In a 1990 Ensign article, Elder M. Russell Ballard outlined the process of disciplinary councils in the Church, including excommunication, as well as the reasons behind these practices. Here are a few highlights that demonstrate what a disciplinary council is as well as what it isn't.
Why do we need disciplinary councils?
"Members sometimes ask why Church disciplinary councils are held. The purpose is threefold: to save the soul of the transgressor, to protect the innocent, and to safeguard the Church’s purity, integrity, and good name."
What a disciplinary council is:
"As part of [the Lord's] plan, He has given guidance on how we can overcome serious error and sin. His desire is that all his children return to him."
"Both the Lord and his church stand ready with open arms to welcome back all who stray. The First Presidency has extended this special invitation:
"'We are aware of some who are inactive, of others who have become critical and are prone to find fault, and of those who have been disfellowshipped or excommunicated because of serious transgressions. To all such we reach out in love. We are anxious to forgive. …
"'We encourage Church members to forgive those who may have wronged them. To those who have ceased activity and to those who have become critical, we say, ‘Come back. Come back and feast at the table of the Lord, and taste again the sweet and satisfying fruits of fellowship with the Saints.’”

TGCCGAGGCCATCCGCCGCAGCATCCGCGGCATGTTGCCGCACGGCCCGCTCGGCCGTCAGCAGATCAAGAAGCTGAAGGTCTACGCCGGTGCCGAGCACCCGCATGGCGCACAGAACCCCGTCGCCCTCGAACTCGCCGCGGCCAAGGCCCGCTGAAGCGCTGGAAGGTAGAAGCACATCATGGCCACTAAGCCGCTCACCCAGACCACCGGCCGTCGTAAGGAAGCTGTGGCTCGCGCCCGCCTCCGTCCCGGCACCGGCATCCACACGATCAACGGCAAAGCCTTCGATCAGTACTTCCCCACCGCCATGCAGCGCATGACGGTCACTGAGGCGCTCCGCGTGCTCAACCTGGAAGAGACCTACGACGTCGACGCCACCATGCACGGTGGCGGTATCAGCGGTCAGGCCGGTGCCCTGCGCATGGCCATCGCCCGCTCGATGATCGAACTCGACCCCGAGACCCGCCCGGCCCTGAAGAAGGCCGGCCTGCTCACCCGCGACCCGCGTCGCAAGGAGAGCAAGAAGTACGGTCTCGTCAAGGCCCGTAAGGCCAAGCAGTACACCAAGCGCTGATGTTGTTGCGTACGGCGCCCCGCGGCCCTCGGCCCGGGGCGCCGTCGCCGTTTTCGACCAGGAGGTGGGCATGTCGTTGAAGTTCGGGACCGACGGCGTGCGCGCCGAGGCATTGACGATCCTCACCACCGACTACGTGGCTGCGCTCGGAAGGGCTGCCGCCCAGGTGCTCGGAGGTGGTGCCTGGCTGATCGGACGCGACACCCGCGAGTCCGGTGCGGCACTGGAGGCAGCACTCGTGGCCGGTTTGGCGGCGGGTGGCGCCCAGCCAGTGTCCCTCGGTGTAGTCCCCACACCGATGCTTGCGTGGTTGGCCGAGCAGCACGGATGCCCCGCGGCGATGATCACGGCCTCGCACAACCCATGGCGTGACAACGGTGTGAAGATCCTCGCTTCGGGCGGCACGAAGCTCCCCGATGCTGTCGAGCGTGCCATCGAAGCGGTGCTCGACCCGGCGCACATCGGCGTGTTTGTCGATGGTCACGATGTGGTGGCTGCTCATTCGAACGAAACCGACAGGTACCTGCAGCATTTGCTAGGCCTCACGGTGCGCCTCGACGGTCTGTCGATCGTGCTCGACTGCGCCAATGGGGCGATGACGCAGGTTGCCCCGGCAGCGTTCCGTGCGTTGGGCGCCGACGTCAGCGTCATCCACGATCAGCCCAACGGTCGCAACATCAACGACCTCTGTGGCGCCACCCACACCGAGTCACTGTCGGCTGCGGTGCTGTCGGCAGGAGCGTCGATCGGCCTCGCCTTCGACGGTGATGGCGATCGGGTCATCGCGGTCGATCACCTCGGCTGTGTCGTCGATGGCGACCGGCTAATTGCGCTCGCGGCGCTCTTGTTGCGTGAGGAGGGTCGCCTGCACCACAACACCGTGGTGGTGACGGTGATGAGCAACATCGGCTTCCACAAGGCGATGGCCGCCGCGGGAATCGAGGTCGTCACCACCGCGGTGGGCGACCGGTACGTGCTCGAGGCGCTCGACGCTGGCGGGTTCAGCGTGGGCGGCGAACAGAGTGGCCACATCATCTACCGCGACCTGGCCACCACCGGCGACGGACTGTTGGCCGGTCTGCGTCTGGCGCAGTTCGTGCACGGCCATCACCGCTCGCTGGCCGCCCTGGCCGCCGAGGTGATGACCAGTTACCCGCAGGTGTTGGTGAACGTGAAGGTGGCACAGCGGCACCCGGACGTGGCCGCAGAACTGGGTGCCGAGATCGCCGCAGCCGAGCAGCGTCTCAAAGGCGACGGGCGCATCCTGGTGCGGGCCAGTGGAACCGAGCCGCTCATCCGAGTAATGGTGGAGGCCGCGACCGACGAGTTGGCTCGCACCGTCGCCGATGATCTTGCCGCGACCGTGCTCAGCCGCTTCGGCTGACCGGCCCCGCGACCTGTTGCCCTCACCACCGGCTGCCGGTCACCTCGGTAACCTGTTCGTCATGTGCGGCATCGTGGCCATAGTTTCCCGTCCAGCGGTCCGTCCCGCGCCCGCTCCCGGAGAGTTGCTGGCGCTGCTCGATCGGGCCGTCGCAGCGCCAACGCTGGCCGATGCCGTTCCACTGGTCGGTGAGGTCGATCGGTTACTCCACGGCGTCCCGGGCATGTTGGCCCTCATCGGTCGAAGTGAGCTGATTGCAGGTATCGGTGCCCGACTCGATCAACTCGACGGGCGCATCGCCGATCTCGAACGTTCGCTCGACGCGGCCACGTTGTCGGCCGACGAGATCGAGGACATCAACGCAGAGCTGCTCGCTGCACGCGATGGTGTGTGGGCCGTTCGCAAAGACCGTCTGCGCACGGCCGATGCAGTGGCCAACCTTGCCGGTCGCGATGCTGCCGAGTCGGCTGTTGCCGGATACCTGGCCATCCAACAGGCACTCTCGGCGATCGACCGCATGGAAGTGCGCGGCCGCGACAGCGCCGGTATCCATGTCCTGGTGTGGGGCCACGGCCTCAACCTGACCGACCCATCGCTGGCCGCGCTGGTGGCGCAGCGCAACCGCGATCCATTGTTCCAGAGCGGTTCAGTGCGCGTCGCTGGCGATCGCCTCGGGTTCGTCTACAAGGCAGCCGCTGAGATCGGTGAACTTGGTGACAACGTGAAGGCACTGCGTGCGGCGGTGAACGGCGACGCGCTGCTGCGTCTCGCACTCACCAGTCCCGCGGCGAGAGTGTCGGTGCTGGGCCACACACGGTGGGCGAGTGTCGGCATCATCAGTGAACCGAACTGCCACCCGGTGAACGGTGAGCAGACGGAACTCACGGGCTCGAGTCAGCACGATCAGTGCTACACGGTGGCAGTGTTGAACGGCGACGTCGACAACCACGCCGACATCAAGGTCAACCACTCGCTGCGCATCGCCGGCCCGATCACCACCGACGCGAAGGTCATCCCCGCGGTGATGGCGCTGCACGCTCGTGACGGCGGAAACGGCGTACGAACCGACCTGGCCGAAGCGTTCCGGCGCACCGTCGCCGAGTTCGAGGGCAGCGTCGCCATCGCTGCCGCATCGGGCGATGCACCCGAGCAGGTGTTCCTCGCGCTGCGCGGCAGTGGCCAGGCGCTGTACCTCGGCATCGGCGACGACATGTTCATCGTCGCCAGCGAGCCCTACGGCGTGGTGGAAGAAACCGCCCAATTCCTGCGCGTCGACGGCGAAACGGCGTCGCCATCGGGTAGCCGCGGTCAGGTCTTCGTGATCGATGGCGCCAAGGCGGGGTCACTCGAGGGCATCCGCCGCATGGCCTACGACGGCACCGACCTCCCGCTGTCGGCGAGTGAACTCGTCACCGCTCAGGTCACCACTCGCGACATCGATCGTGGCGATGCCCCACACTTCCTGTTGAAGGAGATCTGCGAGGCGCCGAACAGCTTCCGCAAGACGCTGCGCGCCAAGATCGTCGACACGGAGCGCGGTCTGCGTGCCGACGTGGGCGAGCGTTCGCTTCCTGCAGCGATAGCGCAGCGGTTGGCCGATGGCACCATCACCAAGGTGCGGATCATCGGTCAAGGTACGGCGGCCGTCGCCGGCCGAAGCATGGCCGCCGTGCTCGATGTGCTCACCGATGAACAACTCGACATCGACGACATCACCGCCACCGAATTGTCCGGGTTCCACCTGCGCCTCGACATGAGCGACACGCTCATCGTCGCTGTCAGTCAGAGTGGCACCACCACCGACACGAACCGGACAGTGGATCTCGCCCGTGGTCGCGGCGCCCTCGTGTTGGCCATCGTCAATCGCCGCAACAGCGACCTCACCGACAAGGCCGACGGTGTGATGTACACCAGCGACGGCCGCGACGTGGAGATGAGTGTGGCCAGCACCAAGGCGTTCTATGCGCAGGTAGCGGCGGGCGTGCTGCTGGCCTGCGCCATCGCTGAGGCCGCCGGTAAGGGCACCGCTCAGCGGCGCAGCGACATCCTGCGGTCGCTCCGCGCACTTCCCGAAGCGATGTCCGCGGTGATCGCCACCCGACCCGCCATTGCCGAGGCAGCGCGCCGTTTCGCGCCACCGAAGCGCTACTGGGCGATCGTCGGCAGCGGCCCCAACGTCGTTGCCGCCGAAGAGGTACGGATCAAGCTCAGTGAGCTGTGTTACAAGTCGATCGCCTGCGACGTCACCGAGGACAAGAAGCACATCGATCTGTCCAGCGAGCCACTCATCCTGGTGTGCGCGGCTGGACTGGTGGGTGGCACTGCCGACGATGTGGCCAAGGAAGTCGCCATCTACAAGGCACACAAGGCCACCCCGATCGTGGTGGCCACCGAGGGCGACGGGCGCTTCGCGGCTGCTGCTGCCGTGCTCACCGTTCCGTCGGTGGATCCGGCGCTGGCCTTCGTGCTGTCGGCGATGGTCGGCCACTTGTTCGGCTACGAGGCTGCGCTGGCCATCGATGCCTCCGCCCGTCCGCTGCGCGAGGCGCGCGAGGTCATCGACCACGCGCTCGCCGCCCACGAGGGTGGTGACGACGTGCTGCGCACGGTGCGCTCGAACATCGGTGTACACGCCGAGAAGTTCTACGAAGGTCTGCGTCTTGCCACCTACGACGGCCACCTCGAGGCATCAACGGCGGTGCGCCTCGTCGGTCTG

"When members need to have certain blessings withheld, the Lord’s object is to teach as well as to discipline."
"Our Father in Heaven is pleased to restore former blessings to his sons and daughters when they have demonstrated sincere and complete repentance. . . . none will be withheld, including the blessings of the priesthood and the temple."
What it isn't:
"Disciplinary councils are not called to try civil or criminal cases."
"Disciplinary councils are not held for such things as failure to pay tithing, to obey the Word of Wisdom, to attend church, or to receive home teachers. They are not held because of business failure or nonpayment of debts. They are not designed to settle disputes among members. Nor are they held for members who demand that their names be removed from Church records or who have joined another church; that is now an administrative action."
"Church disciplinary action is not intended to be the end of the process—rather, it is designed to be the beginning of an opportunity to return to full fellowship and to the full blessings of the Church. Priesthood leaders try hard to be sensitive to the disciplined person’s needs for understanding, encouragement, counsel, and assistance."